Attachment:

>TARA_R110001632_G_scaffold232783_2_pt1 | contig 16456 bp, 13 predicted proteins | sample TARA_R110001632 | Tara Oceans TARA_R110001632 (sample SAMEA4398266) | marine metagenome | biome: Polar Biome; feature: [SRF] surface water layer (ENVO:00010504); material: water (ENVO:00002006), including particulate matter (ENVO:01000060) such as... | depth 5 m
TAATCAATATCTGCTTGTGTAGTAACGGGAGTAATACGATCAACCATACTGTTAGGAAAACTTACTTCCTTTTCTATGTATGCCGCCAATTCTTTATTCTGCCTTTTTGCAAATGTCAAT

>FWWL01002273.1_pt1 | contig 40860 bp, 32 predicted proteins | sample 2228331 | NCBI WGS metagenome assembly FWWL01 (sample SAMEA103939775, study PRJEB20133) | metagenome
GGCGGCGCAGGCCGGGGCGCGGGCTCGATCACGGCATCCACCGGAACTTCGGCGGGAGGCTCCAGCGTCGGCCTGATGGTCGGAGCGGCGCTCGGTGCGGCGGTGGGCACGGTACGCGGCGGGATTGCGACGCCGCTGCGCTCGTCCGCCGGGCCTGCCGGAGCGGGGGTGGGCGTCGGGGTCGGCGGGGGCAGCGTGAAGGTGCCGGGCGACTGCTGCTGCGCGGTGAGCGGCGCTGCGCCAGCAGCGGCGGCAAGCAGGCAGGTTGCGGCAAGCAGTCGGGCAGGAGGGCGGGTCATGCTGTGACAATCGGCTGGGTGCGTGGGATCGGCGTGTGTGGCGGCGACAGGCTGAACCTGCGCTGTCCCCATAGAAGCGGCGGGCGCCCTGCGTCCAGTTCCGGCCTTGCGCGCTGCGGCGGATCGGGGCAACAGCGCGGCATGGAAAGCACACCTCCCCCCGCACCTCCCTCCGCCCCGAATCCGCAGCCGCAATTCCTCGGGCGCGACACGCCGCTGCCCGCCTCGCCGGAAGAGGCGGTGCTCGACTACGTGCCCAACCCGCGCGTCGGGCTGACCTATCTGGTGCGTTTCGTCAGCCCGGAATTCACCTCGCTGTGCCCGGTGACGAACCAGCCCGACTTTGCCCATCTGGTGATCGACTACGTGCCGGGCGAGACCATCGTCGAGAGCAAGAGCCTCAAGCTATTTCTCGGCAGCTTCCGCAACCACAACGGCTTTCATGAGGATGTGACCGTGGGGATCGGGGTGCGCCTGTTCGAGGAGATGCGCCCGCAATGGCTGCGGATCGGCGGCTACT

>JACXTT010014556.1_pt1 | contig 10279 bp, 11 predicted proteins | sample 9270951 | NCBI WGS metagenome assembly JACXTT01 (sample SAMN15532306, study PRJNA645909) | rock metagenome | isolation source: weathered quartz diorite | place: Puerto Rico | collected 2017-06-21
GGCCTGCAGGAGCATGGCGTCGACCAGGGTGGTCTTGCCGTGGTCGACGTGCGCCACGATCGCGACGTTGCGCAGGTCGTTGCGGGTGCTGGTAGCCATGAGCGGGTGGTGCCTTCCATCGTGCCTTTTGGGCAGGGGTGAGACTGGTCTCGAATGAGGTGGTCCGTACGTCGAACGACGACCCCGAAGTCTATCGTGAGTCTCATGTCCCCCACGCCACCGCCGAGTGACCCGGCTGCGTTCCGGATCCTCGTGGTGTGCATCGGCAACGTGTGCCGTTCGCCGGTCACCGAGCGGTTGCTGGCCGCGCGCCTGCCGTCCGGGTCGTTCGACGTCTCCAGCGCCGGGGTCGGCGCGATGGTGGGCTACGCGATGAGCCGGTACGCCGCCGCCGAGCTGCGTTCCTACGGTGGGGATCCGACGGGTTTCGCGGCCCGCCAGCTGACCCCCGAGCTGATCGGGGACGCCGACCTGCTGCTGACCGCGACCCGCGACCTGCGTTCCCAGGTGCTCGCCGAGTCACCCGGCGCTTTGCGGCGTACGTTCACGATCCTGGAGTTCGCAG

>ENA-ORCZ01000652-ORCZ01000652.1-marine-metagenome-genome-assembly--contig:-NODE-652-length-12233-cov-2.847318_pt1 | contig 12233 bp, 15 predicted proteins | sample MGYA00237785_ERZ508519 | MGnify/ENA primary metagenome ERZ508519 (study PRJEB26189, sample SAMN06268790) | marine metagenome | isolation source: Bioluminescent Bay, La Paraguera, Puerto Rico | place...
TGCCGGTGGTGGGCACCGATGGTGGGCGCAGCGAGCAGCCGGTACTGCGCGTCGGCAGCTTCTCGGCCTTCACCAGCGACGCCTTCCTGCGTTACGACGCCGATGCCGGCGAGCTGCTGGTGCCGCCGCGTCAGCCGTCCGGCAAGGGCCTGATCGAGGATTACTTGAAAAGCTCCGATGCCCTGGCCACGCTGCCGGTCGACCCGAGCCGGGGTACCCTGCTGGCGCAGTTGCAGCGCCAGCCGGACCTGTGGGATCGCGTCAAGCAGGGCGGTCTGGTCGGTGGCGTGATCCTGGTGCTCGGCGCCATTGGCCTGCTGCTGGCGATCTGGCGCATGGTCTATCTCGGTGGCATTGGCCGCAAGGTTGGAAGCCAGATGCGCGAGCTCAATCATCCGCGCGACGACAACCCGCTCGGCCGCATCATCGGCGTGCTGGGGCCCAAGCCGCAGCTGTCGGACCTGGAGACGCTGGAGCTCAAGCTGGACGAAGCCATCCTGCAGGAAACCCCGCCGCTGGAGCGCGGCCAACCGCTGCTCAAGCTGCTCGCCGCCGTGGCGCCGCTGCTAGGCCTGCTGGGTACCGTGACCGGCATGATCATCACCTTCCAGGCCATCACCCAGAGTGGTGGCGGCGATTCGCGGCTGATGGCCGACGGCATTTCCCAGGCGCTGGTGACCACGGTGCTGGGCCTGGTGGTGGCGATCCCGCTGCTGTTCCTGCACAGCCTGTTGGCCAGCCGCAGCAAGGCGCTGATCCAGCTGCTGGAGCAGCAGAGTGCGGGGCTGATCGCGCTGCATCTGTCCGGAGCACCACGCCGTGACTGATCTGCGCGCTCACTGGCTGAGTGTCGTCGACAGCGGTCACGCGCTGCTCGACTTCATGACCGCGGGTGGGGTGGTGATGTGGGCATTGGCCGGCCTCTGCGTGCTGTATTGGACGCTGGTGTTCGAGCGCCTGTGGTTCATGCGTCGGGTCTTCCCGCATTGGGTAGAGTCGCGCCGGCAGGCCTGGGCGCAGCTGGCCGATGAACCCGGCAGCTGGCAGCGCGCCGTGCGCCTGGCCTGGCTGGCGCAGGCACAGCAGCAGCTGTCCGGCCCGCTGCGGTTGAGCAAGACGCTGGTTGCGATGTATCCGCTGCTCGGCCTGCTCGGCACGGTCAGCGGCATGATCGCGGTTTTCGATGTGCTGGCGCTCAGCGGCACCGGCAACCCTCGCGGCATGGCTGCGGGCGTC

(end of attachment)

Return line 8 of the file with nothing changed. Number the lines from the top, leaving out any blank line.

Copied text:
TGCCGGTGGTGGGCACCGATGGTGGGCGCAGCGAGCAGCCGGTACTGCGCGTCGGCAGCTTCTCGGCCTTCACCAGCGACGCCTTCCTGCGTTACGACGCCGATGCCGGCGAGCTGCTGGTGCCGCCGCGTCAGCCGTCCGGCAAGGGCCTGATCGAGGATTACTTGAAAAGCTCCGATGCCCTGGCCACGCTGCCGGTCGACCCGAGCCGGGGTACCCTGCTGGCGCAGTTGCAGCGCCAGCCGGACCTGTGGGATCGCGTCAAGCAGGGCGGTCTGGTCGGTGGCGTGATCCTGGTGCTCGGCGCCATTGGCCTGCTGCTGGCGATCTGGCGCATGGTCTATCTCGGTGGCATTGGCCGCAAGGTTGGAAGCCAGATGCGCGAGCTCAATCATCCGCGCGACGACAACCCGCTCGGCCGCATCATCGGCGTGCTGGGGCCCAAGCCGCAGCTGTCGGACCTGGAGACGCTGGAGCTCAAGCTGGACGAAGCCATCCTGCAGGAAACCCCGCCGCTGGAGCGCGGCCAACCGCTGCTCAAGCTGCTCGCCGCCGTGGCGCCGCTGCTAGGCCTGCTGGGTACCGTGACCGGCATGATCATCACCTTCCAGGCCATCACCCAGAGTGGTGGCGGCGATTCGCGGCTGATGGCCGACGGCATTTCCCAGGCGCTGGTGACCACGGTGCTGGGCCTGGTGGTGGCGATCCCGCTGCTGTTCCTGCACAGCCTGTTGGCCAGCCGCAGCAAGGCGCTGATCCAGCTGCTGGAGCAGCAGAGTGCGGGGCTGATCGCGCTGCATCTGTCCGGAGCACCACGCCGTGACTGATCTGCGCGCTCACTGGCTGAGTGTCGTCGACAGCGGTCACGCGCTGCTCGACTTCATGACCGCGGGTGGGGTGGTGATGTGGGCATTGGCCGGCCTCTGCGTGCTGTATTGGACGCTGGTGTTCGAGCGCCTGTGGTTCATGCGTCGGGTCTTCCCGCATTGGGTAGAGTCGCGCCGGCAGGCCTGGGCGCAGCTGGCCGATGAACCCGGCAGCTGGCAGCGCGCCGTGCGCCTGGCCTGGCTGGCGCAGGCACAGCAGCAGCTGTCCGGCCCGCTGCGGTTGAGCAAGACGCTGGTTGCGATGTATCCGCTGCTCGGCCTGCTCGGCACGGTCAGCGGCATGATCGCGGTTTTCGATGTGCTGGCGCTCAGCGGCACCGGCAACCCTCGCGGCATGGCTGCGGGCGTC